George Gissing (1857–1903) was a skilful writer with a thorough knowledge of and love for the classics in Greek, Latin and English. He wrote the first modern critical appraisal of Dickens and his By the Ionian Sea is the best book on Italy ever written by an Englishman (with the exception of Norman Douglas’s Old Calabria – both books, oddly enough, being about the little-visited toe and heel). But he was principally a writer of fiction, producing twenty-two volumes in his lifetime and leaving others in manuscript form for posthumous publication. His overarching theme is the horror of being an intelligent and sensitive male of the English lower middle class, hampered always by lack of money and sexual frustration. This gives his work a peculiarly modern sociological interest, and he has received an enormous amount of attention in the last fifty years. His New Grub Street has become a classic, most of his other novels have been reprinted, his letters and diaries have been published, and there have been biographies. A bibliography, sure sign of a writer’s canonisation, came out in 2005.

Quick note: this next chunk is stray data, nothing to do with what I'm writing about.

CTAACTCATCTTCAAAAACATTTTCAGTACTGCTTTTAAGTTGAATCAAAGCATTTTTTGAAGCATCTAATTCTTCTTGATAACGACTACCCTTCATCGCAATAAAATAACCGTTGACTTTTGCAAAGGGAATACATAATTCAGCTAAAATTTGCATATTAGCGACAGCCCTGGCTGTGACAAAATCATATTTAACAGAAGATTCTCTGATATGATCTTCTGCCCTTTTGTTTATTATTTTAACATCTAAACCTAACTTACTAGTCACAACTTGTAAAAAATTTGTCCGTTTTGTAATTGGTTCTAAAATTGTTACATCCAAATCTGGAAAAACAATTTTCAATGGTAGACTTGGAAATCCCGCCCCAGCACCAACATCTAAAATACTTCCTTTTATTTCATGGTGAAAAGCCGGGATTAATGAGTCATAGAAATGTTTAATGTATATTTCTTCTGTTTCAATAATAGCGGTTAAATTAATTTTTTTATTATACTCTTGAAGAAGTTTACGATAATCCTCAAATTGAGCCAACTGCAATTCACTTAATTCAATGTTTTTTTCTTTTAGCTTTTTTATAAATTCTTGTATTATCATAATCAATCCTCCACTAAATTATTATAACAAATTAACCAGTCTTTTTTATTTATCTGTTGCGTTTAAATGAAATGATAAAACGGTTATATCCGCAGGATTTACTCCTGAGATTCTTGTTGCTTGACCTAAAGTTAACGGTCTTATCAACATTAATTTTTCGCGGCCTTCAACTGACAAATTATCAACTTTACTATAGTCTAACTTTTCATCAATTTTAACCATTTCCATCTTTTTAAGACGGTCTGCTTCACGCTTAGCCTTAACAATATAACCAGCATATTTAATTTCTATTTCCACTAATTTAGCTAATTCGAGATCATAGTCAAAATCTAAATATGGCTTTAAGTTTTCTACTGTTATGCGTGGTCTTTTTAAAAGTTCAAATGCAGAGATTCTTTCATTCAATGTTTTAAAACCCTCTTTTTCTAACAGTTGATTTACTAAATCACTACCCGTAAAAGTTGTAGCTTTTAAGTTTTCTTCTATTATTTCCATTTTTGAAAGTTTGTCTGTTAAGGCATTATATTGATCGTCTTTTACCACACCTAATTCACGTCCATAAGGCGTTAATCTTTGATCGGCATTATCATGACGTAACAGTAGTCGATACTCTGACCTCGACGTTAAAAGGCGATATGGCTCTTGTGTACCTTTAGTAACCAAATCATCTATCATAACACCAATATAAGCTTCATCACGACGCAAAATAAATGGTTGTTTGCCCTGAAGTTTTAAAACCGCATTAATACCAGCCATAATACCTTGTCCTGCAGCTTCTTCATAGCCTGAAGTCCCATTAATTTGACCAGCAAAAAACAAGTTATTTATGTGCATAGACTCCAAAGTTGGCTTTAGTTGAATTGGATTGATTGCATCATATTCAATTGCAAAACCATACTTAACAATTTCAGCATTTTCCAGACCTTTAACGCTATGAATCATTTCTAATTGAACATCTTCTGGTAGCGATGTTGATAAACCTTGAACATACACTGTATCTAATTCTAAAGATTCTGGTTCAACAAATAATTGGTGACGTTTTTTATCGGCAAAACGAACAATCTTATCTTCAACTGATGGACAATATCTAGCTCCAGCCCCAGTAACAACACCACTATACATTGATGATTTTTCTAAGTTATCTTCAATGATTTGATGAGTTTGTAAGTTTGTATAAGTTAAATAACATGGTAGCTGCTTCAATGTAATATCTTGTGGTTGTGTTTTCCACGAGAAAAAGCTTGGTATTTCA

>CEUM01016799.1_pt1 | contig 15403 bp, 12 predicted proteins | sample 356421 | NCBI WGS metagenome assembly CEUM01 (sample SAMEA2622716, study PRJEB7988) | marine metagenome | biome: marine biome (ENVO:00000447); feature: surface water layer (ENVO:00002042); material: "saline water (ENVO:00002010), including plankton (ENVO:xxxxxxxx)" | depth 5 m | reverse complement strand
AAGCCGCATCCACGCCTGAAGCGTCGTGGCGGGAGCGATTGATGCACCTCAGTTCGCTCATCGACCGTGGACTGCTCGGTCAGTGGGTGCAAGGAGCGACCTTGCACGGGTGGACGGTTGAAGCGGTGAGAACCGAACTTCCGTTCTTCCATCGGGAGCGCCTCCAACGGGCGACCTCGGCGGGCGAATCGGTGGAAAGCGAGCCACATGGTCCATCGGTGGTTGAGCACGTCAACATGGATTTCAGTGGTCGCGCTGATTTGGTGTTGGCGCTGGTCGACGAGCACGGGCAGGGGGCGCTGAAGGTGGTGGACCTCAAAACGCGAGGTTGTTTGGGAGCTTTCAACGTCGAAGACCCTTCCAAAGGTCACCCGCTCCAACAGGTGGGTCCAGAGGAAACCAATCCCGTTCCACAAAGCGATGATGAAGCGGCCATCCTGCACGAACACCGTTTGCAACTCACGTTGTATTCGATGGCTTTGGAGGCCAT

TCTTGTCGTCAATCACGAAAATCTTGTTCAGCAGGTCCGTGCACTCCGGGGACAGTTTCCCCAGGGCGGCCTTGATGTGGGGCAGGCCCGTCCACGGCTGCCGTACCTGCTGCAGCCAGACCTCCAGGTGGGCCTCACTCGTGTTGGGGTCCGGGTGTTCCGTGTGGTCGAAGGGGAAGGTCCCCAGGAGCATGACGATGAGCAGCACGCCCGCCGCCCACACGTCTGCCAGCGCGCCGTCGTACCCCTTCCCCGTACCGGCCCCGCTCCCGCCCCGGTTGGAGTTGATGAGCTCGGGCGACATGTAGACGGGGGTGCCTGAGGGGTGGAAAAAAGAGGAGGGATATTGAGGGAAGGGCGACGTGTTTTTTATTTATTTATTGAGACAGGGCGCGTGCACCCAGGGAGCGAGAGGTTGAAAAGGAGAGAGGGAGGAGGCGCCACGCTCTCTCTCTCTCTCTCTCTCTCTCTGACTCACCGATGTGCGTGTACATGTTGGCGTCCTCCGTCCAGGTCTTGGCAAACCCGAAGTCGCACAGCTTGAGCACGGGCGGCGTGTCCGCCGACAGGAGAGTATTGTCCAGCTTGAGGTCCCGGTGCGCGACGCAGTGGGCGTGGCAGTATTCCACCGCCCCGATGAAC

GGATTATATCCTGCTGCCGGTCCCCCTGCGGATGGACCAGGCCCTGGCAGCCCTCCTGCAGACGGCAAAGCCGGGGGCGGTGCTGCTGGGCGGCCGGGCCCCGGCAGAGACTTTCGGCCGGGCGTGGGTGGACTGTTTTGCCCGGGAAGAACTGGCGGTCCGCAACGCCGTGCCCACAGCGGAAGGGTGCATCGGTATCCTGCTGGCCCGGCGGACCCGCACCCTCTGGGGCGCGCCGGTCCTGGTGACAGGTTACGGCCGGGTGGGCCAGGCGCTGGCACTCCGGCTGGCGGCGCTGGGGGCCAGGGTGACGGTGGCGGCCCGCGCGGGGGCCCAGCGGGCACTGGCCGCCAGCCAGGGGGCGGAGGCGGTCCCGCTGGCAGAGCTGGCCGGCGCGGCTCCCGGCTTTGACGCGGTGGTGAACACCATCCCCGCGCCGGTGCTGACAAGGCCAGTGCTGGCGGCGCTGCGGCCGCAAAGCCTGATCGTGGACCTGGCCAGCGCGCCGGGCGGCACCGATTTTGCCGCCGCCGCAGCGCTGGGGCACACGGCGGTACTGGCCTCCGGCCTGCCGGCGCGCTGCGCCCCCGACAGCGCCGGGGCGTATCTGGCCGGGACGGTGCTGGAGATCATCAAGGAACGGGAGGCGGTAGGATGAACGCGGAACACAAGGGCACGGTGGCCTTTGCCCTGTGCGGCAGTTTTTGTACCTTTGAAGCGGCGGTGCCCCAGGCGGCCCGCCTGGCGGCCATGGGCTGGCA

Paul Delany, author of this new life, is well equipped for his task, having already produced a study of writers and money in modern England. He has written a full-scale, industrious and sensible work, of great interest to anyone anxious to get under the skin of literature and probe the